Sunday, March 18, 2012

Where is the 3-5% Market Correction?

In my blog of February 27th I expressed the thought that a 3-5% market correction may be happening in the March/April timeframe before the equity markets resume upward movement in the latter part of Q2 and in Q3 to reach a level of 1450-1500 on the S&P 500 this year. Since then the S&P 500 has gone from 1367 to 1404, up almost 3%. What gives?

The temporary resolution of the Greek debt drama has, of course, had a beneficial effect in adding some calm to the equity and debt markets.

But most importantly, the US economic recovery has continued to move slowly along a recovery path. Of more than 40 national and regional economic data points1 that have been reported from March 1st to March 16th, only 9 have been adverse to a continuing recovery and some 25 have been favorable. The remaining data points were inconclusive or neutral. This bodes well for a continuing rise in the equity markets --- but the market can be fickle as well as infatuated --- and a couple of downward disappointments could very well send us into correction mode.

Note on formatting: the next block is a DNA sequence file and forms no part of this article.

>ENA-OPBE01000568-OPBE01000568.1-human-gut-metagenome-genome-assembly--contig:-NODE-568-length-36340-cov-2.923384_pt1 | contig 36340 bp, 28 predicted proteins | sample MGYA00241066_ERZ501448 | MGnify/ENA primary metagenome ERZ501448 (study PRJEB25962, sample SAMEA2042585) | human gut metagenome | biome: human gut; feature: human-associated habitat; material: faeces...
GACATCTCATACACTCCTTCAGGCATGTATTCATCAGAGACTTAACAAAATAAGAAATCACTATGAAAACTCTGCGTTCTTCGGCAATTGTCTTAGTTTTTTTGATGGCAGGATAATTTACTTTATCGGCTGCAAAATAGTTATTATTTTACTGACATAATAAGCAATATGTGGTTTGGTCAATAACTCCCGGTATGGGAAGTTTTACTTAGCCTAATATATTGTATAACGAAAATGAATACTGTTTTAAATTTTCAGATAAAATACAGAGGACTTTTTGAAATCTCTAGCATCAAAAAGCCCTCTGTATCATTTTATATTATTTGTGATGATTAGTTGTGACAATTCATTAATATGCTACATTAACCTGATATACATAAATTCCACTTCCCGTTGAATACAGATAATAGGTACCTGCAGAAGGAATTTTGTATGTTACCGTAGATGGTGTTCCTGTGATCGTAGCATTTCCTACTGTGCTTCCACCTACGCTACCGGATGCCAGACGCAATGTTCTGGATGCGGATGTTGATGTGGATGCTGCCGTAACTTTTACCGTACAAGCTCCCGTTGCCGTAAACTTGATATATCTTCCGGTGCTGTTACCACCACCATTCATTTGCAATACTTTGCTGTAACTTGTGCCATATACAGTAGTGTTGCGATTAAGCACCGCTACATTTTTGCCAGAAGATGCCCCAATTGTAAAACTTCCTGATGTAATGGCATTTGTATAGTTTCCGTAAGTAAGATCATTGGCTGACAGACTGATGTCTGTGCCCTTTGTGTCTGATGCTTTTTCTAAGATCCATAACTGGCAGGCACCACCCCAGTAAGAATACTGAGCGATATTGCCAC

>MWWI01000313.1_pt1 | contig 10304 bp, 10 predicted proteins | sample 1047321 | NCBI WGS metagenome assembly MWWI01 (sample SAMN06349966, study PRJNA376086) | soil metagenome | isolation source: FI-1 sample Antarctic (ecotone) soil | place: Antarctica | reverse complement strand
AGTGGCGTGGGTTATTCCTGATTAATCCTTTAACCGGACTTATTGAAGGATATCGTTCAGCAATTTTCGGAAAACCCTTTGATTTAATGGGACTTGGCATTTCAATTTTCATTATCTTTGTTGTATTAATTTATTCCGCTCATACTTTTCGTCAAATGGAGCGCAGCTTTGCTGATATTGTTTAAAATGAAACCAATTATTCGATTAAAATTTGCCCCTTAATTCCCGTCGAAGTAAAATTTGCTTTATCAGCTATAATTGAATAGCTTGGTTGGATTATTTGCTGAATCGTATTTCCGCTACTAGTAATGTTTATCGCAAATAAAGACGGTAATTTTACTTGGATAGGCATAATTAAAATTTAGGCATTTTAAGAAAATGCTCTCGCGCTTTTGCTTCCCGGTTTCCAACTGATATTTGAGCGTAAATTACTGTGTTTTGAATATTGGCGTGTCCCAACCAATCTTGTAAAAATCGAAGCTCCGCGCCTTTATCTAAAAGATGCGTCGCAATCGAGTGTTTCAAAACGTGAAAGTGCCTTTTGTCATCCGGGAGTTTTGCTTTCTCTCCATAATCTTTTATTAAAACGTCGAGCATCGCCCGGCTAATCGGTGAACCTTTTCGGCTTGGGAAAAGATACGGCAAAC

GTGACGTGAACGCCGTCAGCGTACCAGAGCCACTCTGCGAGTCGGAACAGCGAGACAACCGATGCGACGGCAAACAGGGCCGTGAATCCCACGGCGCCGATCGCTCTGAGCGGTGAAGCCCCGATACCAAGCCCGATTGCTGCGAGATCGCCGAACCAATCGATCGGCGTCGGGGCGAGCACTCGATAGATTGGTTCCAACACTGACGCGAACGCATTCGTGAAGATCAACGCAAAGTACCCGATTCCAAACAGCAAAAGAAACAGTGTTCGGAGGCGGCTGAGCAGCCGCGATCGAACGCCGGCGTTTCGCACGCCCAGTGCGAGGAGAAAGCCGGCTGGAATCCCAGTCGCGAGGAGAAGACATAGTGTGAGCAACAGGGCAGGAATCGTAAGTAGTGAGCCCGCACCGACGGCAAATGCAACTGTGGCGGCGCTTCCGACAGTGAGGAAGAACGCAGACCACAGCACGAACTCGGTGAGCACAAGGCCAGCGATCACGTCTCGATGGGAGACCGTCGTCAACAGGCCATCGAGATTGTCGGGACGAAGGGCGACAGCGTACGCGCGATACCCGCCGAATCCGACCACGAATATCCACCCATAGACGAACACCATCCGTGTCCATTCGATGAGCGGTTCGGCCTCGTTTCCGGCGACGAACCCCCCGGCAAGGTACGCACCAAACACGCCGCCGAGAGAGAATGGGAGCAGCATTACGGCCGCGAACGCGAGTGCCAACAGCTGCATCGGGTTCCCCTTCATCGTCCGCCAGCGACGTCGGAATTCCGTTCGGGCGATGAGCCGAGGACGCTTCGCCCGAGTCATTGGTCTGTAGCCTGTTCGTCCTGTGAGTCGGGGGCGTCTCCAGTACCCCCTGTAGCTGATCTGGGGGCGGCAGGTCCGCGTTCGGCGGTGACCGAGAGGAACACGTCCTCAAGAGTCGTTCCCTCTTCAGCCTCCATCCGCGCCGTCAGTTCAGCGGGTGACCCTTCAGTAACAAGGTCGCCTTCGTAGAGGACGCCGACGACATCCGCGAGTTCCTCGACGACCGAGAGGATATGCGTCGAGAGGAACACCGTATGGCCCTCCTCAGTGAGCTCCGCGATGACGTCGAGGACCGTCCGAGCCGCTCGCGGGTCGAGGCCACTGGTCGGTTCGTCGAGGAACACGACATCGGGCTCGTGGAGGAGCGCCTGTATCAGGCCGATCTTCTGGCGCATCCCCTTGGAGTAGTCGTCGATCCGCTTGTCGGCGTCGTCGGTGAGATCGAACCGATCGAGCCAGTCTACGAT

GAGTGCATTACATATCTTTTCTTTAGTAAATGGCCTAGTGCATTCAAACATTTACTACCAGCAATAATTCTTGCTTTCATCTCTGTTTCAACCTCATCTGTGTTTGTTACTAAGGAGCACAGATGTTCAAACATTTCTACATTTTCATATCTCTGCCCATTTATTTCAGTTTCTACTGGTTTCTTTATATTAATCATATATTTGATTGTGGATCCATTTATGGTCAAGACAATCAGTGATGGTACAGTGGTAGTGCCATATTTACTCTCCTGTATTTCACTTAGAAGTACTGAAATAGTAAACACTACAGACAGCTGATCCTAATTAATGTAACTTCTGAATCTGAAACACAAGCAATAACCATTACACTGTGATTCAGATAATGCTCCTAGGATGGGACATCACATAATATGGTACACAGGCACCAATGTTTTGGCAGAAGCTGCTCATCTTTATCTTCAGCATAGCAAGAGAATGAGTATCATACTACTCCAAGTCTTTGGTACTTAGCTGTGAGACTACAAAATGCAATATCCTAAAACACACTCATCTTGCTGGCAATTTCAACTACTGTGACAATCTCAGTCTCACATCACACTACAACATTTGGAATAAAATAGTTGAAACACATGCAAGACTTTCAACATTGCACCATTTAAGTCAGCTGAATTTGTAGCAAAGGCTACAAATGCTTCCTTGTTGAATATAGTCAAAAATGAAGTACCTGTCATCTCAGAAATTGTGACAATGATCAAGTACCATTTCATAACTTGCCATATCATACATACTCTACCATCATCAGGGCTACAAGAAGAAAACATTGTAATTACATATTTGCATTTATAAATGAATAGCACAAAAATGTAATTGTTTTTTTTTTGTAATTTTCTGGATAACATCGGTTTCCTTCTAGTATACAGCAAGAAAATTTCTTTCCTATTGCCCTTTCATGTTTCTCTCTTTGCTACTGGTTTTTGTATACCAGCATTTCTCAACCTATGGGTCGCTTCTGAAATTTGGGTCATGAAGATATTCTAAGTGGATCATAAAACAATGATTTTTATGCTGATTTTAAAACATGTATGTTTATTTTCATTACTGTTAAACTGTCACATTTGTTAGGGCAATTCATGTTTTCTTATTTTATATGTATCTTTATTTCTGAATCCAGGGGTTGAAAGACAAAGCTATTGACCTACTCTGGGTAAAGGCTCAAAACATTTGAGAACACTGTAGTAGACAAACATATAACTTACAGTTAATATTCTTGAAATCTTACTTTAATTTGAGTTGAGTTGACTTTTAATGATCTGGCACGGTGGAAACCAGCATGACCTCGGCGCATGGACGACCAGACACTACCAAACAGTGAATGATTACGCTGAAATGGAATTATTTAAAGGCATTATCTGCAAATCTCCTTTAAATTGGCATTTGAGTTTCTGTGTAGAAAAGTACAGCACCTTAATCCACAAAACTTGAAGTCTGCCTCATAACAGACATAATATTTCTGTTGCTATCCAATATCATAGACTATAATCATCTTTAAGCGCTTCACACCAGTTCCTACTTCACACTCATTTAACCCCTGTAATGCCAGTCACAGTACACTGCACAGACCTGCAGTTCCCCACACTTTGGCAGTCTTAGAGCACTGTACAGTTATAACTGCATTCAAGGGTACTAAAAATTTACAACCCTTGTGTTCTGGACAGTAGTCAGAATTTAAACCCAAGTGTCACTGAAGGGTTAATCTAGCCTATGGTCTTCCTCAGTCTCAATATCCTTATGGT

While I continue to be fully invested at this time (between 90-95% net long equity positions), I've put tiered trailing stop loss orders in place on about 65% of my equity holdings --- particularly those most susceptible to a market correction. This should allow me to protect most of the not-yet-realized portfolio gains this year (YTD performance is above 25% vs. 11.6% for the S&P 500 index). The other 35% of the portfolio holdings could be liquidated on a case-by-case basis if any of the tiered stop-loss orders trigger.
1   These economic data points include, among others, construction spending, jobless claims, non-farm payrolls, motor vehicle sales, personal income and outlays, factory orders, capacity utilization, retail sales, consumer credit, job-cut reports, employment indices, business inventories, wholesale trade, international trade, export and import prices, general business conditions indices, consumer and producer prices and consumer sentiment.